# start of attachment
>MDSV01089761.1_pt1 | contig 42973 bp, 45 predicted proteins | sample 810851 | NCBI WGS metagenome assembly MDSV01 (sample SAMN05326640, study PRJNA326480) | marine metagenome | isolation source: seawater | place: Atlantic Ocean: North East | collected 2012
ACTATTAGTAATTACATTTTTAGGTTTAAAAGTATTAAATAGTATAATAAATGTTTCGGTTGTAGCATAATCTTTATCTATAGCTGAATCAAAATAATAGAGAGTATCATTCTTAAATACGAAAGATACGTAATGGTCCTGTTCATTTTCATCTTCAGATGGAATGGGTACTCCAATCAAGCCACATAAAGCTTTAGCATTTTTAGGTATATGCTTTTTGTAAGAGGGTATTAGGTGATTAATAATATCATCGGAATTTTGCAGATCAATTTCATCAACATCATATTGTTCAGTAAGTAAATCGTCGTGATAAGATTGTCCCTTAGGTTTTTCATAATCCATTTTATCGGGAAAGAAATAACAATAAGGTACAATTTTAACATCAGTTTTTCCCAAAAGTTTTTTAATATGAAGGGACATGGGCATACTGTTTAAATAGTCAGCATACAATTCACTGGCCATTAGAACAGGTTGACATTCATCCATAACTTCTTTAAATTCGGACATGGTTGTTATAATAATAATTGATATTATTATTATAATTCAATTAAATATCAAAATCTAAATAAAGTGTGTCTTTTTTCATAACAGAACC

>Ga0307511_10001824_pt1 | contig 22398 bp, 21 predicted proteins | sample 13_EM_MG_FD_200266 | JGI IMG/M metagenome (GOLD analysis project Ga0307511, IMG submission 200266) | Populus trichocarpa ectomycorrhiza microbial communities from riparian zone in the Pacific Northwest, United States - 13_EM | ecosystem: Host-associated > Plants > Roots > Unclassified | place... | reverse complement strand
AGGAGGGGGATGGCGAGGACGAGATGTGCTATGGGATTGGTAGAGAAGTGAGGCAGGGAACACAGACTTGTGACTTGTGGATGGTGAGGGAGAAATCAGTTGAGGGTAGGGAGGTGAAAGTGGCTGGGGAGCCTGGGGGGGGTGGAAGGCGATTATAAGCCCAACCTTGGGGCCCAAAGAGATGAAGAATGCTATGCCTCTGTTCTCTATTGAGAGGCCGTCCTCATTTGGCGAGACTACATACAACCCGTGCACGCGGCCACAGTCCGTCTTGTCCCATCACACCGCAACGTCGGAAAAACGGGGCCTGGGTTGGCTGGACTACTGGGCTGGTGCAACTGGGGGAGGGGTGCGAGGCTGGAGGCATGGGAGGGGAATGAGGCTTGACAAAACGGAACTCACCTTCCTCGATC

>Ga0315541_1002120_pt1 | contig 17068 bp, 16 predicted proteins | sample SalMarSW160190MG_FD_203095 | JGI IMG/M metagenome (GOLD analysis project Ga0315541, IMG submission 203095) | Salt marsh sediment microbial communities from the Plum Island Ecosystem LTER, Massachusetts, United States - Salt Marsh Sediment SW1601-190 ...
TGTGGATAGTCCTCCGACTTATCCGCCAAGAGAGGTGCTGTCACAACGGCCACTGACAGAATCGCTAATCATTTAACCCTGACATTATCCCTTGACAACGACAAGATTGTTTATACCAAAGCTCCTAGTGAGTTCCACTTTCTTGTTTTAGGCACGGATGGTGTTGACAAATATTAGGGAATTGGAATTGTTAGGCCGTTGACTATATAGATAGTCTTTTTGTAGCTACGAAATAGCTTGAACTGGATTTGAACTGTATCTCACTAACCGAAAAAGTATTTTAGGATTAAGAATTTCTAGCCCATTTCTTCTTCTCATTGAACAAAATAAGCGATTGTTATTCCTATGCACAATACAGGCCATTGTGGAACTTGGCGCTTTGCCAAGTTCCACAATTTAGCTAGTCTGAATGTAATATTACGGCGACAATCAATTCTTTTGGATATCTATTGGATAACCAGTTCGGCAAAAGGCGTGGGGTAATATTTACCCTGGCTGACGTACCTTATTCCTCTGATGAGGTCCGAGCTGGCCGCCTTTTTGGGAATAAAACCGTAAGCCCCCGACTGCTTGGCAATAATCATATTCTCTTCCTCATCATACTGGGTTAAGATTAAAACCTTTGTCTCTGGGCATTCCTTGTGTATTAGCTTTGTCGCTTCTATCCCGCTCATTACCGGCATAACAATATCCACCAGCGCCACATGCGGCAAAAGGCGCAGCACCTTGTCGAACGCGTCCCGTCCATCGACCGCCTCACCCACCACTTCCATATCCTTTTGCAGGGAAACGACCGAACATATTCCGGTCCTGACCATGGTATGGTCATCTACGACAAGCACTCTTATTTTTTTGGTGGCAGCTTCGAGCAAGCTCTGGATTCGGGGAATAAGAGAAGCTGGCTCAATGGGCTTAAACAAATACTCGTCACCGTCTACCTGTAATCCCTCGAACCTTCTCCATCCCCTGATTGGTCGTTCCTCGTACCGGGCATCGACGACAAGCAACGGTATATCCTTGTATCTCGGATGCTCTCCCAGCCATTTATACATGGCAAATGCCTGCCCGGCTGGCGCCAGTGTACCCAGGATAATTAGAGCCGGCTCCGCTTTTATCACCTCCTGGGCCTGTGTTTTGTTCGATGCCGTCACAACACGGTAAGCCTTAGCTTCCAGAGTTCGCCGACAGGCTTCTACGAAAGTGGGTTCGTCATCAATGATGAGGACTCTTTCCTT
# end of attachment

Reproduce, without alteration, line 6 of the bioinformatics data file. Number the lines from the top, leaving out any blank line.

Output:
TGTGGATAGTCCTCCGACTTATCCGCCAAGAGAGGTGCTGTCACAACGGCCACTGACAGAATCGCTAATCATTTAACCCTGACATTATCCCTTGACAACGACAAGATTGTTTATACCAAAGCTCCTAGTGAGTTCCACTTTCTTGTTTTAGGCACGGATGGTGTTGACAAATATTAGGGAATTGGAATTGTTAGGCCGTTGACTATATAGATAGTCTTTTTGTAGCTACGAAATAGCTTGAACTGGATTTGAACTGTATCTCACTAACCGAAAAAGTATTTTAGGATTAAGAATTTCTAGCCCATTTCTTCTTCTCATTGAACAAAATAAGCGATTGTTATTCCTATGCACAATACAGGCCATTGTGGAACTTGGCGCTTTGCCAAGTTCCACAATTTAGCTAGTCTGAATGTAATATTACGGCGACAATCAATTCTTTTGGATATCTATTGGATAACCAGTTCGGCAAAAGGCGTGGGGTAATATTTACCCTGGCTGACGTACCTTATTCCTCTGATGAGGTCCGAGCTGGCCGCCTTTTTGGGAATAAAACCGTAAGCCCCCGACTGCTTGGCAATAATCATATTCTCTTCCTCATCATACTGGGTTAAGATTAAAACCTTTGTCTCTGGGCATTCCTTGTGTATTAGCTTTGTCGCTTCTATCCCGCTCATTACCGGCATAACAATATCCACCAGCGCCACATGCGGCAAAAGGCGCAGCACCTTGTCGAACGCGTCCCGTCCATCGACCGCCTCACCCACCACTTCCATATCCTTTTGCAGGGAAACGACCGAACATATTCCGGTCCTGACCATGGTATGGTCATCTACGACAAGCACTCTTATTTTTTTGGTGGCAGCTTCGAGCAAGCTCTGGATTCGGGGAATAAGAGAAGCTGGCTCAATGGGCTTAAACAAATACTCGTCACCGTCTACCTGTAATCCCTCGAACCTTCTCCATCCCCTGATTGGTCGTTCCTCGTACCGGGCATCGACGACAAGCAACGGTATATCCTTGTATCTCGGATGCTCTCCCAGCCATTTATACATGGCAAATGCCTGCCCGGCTGGCGCCAGTGTACCCAGGATAATTAGAGCCGGCTCCGCTTTTATCACCTCCTGGGCCTGTGTTTTGTTCGATGCCGTCACAACACGGTAAGCCTTAGCTTCCAGAGTTCGCCGACAGGCTTCTACGAAAGTGGGTTCGTCATCAATGATGAGGACTCTTTCCTT